Ah, posture. It’s something we have all been told to pay attention to and possibly “fix”, but it can seem daunting as most of us don’t know where to begin to fix it. Spoiler alert – throwing your chest out and squeezing your shoulder blades may not be the “best posture” for your pelvic floor anyway.
We know that most parts of the body have some connection:
We know that most parts of the body have some connection, whether directly or indirectly, to other parts of the body and you may have heard that “what happens up the chain will affect down the chain” and vice versa. So, is that the same with the pelvic floor? Of course, it is! Let’s look at the literature to examine the effects of posture and pelvic floor function or pelvic floor dysfunction. In a literature review by Zhoolideh et al. it was found that postural changes “may be seen more often in women with pelvic floor dysfunction.” Some of these postural changes included increased thoracic kyphosis (increased curve of the upper back), decreased lumbar lordosis (flattening of the lower back), increased contraction of the pelvic floor muscles (pelvic muscles that are working too hard), and increased protrusion of the shoulders (hunched position of the upper chest/ shoulders).1 However, a different study by Meyer et al. looked at the differences in thoracic and lumbar spinal curves between women with and without pelvic floor dysfunction (including incontinence and pelvic organ prolapse) and found no association between spinal curvature and pelvic floor symptoms.
By now you are probably thinking:
By now you are probably thinking: “Hey! That doesn’t help me at all! Those are two conflicting studies – what or who should I believe?” The answer to that is a hard one and, as with everything, not black and white. If you happen to have more of a flat lower back does that mean you will automatically have pelvic floor dysfunction? No. Does it mean that if you have “perfect posture” you will never have pelvic floor dysfunction? Also, no. That’s why looking at you as a whole person and taking multiple factors into consideration is so important. With that being said… Your pelvic floor is an integral part of your core. We like to compare the core to a canister with muscles on the top (breathing diaphragm), bottom (the pelvic floor), front (deepest layer of abs, the transverse abdominus), and back (spinal muscles). We want all these muscles to have an equal “length-tension” relationship (meaning that they are not super contracted, nor are they in a stretched-out position) to ensure optimal functioning and leverage. The optimal positioning or “perfect posture” for your pelvic floor health is where your rib cage is stacked directly over your pelvis (not flared out where your chest is stuck out and you are squeezing the daylights out of your shoulder blades). Your belly, butt, and pelvic floor should always be relaxed (unless you are actively working out and trying to recruit more core musculature).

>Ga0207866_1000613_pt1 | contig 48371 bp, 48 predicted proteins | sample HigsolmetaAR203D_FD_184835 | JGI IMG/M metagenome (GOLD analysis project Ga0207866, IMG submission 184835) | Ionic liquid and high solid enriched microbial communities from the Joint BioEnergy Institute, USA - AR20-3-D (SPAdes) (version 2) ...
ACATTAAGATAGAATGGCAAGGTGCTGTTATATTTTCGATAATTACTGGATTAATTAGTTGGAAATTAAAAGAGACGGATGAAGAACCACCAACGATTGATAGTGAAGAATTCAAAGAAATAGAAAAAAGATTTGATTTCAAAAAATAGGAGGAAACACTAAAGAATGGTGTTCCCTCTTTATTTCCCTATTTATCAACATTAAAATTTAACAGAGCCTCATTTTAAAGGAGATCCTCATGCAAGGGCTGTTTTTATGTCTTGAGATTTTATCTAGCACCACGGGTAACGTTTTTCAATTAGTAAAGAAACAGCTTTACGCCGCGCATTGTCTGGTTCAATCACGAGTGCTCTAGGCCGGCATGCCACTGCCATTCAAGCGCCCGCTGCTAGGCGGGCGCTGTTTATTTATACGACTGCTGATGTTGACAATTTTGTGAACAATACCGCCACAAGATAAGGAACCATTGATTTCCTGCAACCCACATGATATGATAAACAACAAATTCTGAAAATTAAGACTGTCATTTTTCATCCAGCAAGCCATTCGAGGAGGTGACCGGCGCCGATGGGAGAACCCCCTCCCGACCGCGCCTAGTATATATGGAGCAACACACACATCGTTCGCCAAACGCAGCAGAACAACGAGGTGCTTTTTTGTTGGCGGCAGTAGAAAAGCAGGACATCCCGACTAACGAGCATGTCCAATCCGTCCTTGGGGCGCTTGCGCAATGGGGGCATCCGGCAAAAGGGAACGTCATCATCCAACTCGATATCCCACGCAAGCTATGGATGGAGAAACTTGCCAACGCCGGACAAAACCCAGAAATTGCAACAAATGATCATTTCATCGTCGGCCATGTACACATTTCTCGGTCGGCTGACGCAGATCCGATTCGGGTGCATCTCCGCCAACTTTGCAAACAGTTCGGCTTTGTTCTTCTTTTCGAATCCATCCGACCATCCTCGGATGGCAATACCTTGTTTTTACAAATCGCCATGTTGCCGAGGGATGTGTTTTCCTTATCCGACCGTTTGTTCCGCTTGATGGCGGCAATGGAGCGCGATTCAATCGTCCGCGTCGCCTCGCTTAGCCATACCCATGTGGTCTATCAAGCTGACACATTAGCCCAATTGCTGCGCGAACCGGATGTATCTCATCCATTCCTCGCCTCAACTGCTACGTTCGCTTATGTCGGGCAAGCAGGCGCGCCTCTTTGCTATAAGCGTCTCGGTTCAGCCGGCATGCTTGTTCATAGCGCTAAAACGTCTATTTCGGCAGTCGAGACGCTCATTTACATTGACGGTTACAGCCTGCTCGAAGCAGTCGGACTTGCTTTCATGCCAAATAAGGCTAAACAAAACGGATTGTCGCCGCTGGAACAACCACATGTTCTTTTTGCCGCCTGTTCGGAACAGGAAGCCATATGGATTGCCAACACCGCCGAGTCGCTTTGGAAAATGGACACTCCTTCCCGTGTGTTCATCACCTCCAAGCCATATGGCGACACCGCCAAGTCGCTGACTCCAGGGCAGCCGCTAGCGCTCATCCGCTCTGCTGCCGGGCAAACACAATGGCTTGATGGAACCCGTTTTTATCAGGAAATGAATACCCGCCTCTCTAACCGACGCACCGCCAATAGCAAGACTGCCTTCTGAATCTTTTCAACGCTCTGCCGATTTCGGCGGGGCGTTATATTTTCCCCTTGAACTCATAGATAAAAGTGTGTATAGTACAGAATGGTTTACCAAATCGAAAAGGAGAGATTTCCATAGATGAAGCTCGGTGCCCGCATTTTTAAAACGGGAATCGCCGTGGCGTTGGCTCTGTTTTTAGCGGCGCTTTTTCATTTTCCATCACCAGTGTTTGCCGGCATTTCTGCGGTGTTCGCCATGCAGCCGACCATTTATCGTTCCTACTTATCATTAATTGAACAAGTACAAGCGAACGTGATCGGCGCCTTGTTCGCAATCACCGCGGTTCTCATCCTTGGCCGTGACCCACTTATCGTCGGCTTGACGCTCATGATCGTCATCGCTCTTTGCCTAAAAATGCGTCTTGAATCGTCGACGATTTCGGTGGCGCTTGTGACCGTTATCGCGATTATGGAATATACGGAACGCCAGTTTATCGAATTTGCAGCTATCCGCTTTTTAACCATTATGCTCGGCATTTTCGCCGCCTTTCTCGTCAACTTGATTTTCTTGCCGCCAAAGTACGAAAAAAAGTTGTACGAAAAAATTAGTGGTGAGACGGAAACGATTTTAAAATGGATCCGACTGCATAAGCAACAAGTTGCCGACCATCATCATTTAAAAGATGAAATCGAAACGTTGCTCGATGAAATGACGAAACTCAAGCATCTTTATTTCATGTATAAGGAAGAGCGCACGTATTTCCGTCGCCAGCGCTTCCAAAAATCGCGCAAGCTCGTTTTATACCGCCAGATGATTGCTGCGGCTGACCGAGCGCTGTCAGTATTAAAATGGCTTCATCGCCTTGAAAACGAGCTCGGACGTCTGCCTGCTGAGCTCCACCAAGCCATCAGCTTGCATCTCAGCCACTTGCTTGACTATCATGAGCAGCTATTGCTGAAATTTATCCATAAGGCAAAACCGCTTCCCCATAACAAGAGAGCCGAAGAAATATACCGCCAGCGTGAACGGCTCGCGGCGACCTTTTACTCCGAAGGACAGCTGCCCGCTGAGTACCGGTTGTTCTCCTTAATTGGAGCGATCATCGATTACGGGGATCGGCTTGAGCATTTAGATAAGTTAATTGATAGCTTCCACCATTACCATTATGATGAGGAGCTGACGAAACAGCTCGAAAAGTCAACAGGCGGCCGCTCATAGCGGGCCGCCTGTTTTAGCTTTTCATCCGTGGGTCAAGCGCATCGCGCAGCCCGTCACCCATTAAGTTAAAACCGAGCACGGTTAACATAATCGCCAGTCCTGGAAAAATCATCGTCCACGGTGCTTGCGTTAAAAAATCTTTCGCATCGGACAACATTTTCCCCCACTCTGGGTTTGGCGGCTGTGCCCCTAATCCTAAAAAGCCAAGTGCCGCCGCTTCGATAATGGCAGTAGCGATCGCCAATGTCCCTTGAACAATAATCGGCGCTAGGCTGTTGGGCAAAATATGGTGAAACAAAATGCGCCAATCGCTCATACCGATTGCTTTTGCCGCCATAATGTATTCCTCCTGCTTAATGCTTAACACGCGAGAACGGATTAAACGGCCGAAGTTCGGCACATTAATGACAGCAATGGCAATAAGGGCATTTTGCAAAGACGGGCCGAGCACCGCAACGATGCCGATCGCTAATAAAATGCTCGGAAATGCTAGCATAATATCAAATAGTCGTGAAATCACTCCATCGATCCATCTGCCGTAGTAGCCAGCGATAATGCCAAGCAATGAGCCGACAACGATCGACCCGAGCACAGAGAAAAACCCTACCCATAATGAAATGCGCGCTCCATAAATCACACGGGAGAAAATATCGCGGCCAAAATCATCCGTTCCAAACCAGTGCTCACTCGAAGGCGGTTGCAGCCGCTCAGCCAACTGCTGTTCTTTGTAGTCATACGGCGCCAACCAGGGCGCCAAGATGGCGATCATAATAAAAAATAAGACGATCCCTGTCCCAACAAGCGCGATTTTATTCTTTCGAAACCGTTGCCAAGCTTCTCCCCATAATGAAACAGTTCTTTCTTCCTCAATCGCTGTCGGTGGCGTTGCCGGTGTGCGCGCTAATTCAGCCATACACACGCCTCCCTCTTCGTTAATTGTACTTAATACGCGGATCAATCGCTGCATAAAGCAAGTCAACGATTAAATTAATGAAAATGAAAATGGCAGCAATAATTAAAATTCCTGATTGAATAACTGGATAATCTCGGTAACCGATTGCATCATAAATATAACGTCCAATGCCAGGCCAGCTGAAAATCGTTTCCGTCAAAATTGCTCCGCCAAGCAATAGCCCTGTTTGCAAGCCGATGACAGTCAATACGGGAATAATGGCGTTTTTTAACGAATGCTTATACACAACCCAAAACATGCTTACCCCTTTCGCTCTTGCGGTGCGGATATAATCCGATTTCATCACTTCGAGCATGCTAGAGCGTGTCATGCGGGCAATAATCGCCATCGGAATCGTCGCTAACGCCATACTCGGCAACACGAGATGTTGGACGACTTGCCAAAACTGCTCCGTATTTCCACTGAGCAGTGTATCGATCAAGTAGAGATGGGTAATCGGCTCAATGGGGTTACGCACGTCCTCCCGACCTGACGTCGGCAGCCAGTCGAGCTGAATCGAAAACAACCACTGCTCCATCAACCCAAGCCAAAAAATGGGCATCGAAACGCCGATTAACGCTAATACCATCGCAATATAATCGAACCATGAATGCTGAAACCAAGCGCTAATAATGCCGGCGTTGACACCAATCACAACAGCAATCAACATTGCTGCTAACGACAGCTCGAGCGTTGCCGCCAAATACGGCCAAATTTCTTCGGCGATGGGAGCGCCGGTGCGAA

You do not need to be thinking about this all day every day:
You do not need to be thinking about this all day every day, in fact moving into and out of postures periodically is more beneficial than being stuck in one for a prolonged time. If you work at a computer a lot, try to break up the day and add in “movement snacks” by walking around, stretching, or even doing a couple of squats. But the next time you do a jumping activity, try it with your chest sticking out and then try it with your ribcage stacked over your pelvis and you should feel more pelvic support, less pressure, and less leaking in the second position. In conclusion, based on the core unit model, the pelvic floor and posture are related and important for pelvic floor functioning, but moving into and out of postures throughout the day is equally important when looking at the bigger picture.
- Zhoolideh P et al. Are There any Relations Between Posture and Pelvic Floor Disorders? A Literature Review. Cresent Hournal of Medical and Biological Sciences Vol. 4 No. 4, Oct 2017, 153-159. eISSN 2148-9696
- Meyer I, McArthur TA, Tang Y, McKinney JL, Morgan SL, Richter HE. Pelvic Floor Symptoms and Spinal Curvature in Women. Female Pelvic Med Reconstr Surg. 2016 Jul-Aug;22(4):219-23. doi: 10.1097/SPV.0000000000000271. PMID: 27054800; PMCID: PMC4919232.